Job and Family Services offices in Wood and Knox counties will embark next month on a collaborative effort to pool applications for food stamps, Medicaid, and other assistance programs.
Five other counties, Delaware, Hancock, Marion, Morrow, and Sandusky plan to join the project in January 2012 and Seneca County may join once it is up and running.
Under what is called Collabor8, the county JFS offices will be trying to jointly function as one large county office, sharing a data network that will allow the offices to even out case flows, said David Wigent, the recently appointed director of the Wood County office.
That will be no small feat, considering the counties estimate they’ll have a combined average of 2,500 new applications a month for food stamps – officially known as the Supplemental Nutrition Assistance Program - and Medicaid, and monetary assistance as well as another 3,600 “re-determinations” of eligibility.
Under the new format, applicants who call a toll-free number could reach a caseworker in any of the counties.
Rather than shepherding a case to its completion, employees will have a specific responsibility covering many cases. Cases involving child welfare and similar issues will still have caseworkers assigned to them. Children services also won’t be affected by the change.
If the project, which has been in the planning stages for about 18 months, is successful it could yield a 30 percent increase in efficiency, Wigent said, adding the Ohio JFS department is providing technical and financial assistance to get the project started.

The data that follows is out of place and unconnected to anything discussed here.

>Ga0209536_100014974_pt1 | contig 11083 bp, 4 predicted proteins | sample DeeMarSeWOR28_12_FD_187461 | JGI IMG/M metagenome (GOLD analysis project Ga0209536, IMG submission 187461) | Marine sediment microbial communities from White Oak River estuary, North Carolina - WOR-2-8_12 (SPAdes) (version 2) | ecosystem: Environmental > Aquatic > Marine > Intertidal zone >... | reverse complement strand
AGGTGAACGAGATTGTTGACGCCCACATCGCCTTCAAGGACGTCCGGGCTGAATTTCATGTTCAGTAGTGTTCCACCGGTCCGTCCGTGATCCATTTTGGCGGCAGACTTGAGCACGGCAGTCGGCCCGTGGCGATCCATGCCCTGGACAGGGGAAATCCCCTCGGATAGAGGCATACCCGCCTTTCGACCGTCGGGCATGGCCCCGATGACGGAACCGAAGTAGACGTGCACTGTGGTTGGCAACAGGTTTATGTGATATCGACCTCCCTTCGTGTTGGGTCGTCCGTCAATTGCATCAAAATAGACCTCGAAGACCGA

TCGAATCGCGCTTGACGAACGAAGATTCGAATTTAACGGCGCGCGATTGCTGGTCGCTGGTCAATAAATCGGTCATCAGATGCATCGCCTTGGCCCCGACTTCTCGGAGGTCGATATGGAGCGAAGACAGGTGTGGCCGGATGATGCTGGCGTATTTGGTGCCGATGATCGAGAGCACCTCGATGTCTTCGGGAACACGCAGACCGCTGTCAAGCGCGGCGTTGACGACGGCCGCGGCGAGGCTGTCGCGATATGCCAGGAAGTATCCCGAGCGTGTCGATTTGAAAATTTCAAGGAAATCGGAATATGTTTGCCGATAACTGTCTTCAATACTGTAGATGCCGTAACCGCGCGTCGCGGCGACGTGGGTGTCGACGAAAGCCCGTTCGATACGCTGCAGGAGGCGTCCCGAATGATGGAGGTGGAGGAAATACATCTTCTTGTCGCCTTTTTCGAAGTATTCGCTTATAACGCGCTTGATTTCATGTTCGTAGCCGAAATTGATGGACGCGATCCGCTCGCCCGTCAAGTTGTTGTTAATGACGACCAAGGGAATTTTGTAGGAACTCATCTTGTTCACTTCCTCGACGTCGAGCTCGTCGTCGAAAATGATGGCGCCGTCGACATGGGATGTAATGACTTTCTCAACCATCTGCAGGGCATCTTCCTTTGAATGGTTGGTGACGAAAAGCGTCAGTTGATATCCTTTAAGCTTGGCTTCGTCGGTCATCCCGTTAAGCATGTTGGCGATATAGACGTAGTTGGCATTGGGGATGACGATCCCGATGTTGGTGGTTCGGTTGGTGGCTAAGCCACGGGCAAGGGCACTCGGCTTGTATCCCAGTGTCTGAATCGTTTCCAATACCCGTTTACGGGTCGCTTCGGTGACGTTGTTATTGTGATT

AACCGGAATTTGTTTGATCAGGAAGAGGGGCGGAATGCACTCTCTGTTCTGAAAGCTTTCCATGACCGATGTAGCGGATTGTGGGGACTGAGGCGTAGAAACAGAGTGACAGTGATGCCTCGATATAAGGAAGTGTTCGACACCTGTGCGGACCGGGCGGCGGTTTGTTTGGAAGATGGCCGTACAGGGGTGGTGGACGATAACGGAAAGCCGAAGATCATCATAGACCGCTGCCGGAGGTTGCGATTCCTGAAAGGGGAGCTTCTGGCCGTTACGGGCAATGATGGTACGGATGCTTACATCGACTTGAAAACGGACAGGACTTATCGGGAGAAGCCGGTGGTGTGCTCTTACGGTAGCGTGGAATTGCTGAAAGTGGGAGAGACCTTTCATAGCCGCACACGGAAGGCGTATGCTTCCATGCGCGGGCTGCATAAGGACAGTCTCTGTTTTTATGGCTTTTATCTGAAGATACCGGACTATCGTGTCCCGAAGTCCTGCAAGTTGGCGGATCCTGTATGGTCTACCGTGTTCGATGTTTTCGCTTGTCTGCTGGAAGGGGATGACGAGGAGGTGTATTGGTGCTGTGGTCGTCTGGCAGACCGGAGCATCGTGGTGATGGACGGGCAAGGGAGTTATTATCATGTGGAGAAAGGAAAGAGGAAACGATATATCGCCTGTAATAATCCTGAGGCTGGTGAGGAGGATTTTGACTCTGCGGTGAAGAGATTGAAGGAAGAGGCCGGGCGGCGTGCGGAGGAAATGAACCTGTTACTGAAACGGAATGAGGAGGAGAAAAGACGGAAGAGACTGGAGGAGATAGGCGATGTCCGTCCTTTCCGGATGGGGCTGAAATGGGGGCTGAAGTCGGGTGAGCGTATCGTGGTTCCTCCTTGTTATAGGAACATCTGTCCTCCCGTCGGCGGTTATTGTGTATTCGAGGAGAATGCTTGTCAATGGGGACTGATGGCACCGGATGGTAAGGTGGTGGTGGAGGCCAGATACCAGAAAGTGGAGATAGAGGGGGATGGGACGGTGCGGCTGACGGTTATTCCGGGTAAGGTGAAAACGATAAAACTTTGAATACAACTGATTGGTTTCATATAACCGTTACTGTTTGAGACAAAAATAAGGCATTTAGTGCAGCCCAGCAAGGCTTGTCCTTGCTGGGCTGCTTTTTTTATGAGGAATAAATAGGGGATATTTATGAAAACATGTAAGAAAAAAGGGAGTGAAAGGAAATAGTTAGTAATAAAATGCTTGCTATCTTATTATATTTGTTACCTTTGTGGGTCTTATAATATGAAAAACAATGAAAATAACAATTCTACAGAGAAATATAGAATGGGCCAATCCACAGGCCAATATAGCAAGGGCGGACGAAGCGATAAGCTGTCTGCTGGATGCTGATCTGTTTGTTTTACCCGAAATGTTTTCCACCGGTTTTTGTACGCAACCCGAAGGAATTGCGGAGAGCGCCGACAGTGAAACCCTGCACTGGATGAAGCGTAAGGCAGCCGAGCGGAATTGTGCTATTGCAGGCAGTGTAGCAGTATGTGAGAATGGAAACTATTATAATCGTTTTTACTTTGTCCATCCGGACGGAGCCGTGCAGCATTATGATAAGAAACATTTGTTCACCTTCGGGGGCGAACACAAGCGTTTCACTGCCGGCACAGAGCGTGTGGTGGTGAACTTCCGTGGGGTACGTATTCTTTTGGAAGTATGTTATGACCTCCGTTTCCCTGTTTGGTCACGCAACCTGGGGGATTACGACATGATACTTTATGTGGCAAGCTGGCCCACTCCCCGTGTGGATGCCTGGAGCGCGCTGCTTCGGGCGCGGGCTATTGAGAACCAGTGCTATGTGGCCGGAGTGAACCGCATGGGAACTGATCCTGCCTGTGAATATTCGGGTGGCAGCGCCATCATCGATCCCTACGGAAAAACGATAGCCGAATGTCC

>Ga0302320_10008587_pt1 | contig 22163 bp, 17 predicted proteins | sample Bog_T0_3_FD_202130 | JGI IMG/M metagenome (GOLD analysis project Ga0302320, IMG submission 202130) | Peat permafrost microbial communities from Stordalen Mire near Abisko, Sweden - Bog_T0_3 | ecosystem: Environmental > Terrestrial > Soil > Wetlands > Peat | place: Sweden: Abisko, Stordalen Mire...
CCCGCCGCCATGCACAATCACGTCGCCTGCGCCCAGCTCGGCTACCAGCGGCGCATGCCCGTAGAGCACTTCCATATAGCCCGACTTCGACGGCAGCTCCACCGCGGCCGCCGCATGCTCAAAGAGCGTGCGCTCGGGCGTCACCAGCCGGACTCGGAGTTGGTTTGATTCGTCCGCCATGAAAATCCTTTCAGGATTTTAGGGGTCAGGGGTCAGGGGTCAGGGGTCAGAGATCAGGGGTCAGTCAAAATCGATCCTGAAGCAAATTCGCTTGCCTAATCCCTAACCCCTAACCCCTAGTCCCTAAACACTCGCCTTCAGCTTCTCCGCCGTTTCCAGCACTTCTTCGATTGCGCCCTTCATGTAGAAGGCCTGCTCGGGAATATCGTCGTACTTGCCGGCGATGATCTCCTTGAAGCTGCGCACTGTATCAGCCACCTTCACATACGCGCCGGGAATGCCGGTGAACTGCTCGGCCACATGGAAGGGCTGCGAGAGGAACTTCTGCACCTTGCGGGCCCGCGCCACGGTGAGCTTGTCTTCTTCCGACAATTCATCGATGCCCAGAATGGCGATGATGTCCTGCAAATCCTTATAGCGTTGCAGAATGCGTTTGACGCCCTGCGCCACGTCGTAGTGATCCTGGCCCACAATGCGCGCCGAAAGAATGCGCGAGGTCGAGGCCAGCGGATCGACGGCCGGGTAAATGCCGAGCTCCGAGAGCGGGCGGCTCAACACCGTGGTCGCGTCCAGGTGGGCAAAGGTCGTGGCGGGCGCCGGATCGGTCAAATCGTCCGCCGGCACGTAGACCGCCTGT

Bowling Green State University will conduct an analysis to determine the project’s effectiveness.
“We’re excited about that,” Wigent said. “We’ve been guilty here in Wood County I think of not doing more with the university. We had a discussion with BGSU about statistics to gauge our production, efficiency, and quality control. The 30 percent gain is our target and we think we can reach that though a combination of switching to phone interviews, which take less time; becoming more efficient in how we handle documents, and having workers specialize more in certain areas of case processing.”
The food stamp program is growing much faster than other “income maintenance” programs, he said.
“That with the recession has been a huge growth area for us,” Wigent said. “At the same time we’re adding clients at a very rapid pace but getting less revenue from the state and feds to administer the programs. So that pinch of less resources with more work to do is what is driving us to operate absolutely as efficient as we can be.”
According to the Wood County JFS annual report for 2010, the county realized a monthly average of 13,313 food assistance recipients. That translated into an average of $630,183 in assistance each month.
There was an average of 8,216 Medicaid cases each month, costing about $7.5 million. In all, there were 26,198 recipients of Medicaid assistance that year.
Tim Brown, a Wood County commissioner, said the county expects a cost savings of more than $200,000 and all the participating counties could save more than $1 million through the collaboration effort.
The commissioners signed a memorandum of understanding to participate in the project this past June.
Much of the savings will be realized through attrition as personnel retire, Brown said.